Wisdom, the many things he knew, brought him not to the house of abiding happiness…brought him not that joy which is ever rich and abiding. Wine turned out to be a mocker, as it always does-mocking him with the shadow instead of the substance of good things, mocking him with the desert where it promised an oasis.

And wealth had no power to satisfy. Amid all his abundance there was a lack? Something that rested not and was not still, something that hungered and was not fed, something that was thirsty and found no satisfaction… Solomon built palaces. Solomon established great public works. Solomon increased the size and magnificence of his city. Solomon transported forests.

He did mighty things in the matter of building cities and other great public works. He accomplished such things as multitudes have expected to provide satisfaction for life’s labors. But when he had finished all his great works he looked out upon them and cried, “Vanity of vanities!”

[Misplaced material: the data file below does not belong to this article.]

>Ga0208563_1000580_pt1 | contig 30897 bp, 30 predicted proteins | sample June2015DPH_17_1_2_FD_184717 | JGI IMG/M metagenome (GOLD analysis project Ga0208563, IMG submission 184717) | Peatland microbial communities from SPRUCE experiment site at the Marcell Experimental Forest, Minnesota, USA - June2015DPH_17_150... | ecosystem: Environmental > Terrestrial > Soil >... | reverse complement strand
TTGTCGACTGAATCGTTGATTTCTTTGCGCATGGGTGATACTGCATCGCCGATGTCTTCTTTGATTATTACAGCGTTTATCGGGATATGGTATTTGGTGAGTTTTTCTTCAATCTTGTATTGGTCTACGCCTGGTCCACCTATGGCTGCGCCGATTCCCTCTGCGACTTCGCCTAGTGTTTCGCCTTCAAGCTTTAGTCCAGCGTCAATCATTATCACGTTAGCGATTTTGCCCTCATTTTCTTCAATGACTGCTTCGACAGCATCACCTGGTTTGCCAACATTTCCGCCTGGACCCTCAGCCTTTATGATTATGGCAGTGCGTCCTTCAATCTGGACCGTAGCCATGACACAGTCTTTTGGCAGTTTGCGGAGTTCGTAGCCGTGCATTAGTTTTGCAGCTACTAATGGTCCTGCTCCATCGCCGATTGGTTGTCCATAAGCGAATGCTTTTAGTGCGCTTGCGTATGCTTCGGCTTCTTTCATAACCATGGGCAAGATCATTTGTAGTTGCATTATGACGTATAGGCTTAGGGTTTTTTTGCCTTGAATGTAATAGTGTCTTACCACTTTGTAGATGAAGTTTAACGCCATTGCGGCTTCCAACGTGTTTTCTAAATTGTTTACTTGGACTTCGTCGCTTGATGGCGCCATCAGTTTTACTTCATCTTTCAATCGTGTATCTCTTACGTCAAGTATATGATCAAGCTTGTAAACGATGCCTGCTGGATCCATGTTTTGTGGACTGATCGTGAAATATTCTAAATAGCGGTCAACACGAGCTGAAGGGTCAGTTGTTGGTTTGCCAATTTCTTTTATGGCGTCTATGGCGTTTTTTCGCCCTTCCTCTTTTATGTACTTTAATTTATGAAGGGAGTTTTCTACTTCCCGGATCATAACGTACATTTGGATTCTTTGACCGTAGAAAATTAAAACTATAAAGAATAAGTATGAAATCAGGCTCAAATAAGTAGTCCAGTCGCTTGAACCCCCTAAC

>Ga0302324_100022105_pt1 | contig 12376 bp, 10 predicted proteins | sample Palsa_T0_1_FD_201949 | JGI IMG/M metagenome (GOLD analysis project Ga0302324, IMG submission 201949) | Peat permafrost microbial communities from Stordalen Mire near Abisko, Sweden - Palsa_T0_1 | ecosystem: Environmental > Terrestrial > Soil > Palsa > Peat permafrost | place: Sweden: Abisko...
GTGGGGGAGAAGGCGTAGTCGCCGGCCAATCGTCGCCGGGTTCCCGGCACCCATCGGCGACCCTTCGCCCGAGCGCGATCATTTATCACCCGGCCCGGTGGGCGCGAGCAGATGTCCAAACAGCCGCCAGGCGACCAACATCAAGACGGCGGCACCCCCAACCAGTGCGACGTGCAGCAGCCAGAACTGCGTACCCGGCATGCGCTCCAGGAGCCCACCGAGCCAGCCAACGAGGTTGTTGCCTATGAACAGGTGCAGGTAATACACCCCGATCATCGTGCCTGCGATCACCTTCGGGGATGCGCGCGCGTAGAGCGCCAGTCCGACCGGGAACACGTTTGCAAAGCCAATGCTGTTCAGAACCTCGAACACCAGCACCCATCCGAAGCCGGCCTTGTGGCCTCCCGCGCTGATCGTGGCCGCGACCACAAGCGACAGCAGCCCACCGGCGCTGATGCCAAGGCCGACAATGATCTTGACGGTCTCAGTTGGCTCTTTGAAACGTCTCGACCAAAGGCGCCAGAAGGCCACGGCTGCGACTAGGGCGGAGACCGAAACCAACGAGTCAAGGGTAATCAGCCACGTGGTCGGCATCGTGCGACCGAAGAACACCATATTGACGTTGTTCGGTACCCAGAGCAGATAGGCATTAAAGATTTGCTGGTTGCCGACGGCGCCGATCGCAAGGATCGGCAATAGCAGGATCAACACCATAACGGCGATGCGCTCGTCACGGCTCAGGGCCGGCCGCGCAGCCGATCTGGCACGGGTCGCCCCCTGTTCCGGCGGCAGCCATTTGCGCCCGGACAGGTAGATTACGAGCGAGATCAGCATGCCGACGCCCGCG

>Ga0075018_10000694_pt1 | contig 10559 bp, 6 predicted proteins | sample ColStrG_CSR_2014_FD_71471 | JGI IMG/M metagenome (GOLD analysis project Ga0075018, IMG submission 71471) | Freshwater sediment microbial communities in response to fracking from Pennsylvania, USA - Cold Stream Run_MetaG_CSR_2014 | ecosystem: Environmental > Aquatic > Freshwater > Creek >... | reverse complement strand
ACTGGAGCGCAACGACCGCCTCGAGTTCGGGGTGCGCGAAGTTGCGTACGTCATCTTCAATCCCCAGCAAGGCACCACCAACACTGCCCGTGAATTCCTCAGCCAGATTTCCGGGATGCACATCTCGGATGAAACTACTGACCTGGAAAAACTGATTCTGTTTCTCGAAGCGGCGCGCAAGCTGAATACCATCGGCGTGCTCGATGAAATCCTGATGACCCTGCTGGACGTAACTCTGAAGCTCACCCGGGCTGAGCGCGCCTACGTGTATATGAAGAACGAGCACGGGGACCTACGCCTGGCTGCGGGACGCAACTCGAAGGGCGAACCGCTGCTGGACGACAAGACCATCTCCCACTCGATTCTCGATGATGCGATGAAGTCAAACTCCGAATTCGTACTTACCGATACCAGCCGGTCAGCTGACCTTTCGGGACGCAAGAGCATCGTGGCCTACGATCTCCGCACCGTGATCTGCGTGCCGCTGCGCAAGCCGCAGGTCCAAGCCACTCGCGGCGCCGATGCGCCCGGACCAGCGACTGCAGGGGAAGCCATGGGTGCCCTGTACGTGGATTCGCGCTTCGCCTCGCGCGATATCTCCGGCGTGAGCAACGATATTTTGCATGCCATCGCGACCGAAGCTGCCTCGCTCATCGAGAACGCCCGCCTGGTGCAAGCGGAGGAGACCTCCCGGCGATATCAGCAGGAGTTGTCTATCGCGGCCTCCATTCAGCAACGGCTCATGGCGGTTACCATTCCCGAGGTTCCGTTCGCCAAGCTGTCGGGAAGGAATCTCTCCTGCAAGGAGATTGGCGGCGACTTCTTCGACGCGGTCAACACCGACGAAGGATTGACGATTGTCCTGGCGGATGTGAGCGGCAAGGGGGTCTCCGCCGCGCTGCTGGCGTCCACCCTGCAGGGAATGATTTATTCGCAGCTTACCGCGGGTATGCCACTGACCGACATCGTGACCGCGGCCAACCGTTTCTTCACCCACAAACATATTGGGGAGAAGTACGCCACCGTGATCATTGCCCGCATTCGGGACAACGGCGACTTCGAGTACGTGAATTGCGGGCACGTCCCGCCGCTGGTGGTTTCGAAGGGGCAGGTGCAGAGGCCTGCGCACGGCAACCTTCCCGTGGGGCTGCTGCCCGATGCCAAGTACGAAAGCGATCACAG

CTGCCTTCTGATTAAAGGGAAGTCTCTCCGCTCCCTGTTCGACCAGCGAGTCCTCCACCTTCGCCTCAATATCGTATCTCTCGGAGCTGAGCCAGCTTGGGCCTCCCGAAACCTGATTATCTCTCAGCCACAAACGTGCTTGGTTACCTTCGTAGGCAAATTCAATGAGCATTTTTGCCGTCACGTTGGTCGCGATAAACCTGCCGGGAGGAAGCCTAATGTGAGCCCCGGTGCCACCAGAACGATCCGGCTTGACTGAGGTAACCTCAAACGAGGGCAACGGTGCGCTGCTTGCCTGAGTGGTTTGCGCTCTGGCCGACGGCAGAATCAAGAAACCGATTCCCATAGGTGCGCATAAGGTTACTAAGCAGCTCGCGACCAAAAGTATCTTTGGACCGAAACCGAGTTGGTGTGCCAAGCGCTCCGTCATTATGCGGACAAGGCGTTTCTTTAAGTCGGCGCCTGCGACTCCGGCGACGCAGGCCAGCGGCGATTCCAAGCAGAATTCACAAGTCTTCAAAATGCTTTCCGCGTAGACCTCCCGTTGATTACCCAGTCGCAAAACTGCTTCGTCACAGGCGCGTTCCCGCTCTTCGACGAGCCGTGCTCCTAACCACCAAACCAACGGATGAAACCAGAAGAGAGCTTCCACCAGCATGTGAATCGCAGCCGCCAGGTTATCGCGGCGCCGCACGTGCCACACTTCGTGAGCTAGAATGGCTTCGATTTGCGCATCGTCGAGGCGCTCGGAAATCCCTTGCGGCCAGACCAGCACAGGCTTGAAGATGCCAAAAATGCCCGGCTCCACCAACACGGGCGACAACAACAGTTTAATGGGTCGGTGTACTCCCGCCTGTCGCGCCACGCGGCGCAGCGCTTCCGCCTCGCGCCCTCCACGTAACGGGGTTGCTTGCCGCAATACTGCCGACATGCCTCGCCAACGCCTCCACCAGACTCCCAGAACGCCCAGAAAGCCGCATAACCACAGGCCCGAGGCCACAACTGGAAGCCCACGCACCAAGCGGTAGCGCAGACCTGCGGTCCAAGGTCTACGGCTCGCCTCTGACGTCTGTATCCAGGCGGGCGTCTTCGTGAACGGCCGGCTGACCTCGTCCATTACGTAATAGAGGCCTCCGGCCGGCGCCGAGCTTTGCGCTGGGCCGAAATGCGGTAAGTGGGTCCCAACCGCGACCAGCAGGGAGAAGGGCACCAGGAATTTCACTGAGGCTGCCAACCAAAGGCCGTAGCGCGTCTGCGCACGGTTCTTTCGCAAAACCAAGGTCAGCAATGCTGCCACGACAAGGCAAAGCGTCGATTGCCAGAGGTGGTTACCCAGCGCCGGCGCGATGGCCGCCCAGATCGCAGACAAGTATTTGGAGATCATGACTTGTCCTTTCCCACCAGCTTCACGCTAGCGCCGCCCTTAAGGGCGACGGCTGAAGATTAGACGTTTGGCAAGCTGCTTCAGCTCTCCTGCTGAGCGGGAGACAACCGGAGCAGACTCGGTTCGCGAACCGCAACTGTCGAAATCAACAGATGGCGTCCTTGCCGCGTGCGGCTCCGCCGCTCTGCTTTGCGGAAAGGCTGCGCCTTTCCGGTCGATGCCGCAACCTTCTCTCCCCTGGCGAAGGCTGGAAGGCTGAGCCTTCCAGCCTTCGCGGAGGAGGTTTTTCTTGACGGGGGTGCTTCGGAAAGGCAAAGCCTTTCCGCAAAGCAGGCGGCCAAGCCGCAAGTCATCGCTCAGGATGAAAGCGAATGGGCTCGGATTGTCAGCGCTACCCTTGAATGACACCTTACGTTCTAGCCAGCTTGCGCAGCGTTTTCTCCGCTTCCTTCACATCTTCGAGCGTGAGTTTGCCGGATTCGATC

“And Solomon’s wisdom excelled the wisdom of all the children of the east country, and all the wisdom of Egypt. For he was wiser than all men…and his fame was in all nations round about.” (I Kings 4:30,31)

“But Solomon was building…He built also the house of the forest of Lebanon…And he made …Then he made…Solomon made…” (I Kings 7)

“And Solomon built Gezer, and Beth-horon the nether, and Baalath, and Tadmor in the wilderness, in the land, And all the cities of store that Solomon had, and cities for his chariots, and cities for his horsemen, and that which Solomon desired to build in Jerusalem, and in Lebanon, and in all the land of his dominion.” (I Kings 9:17-19)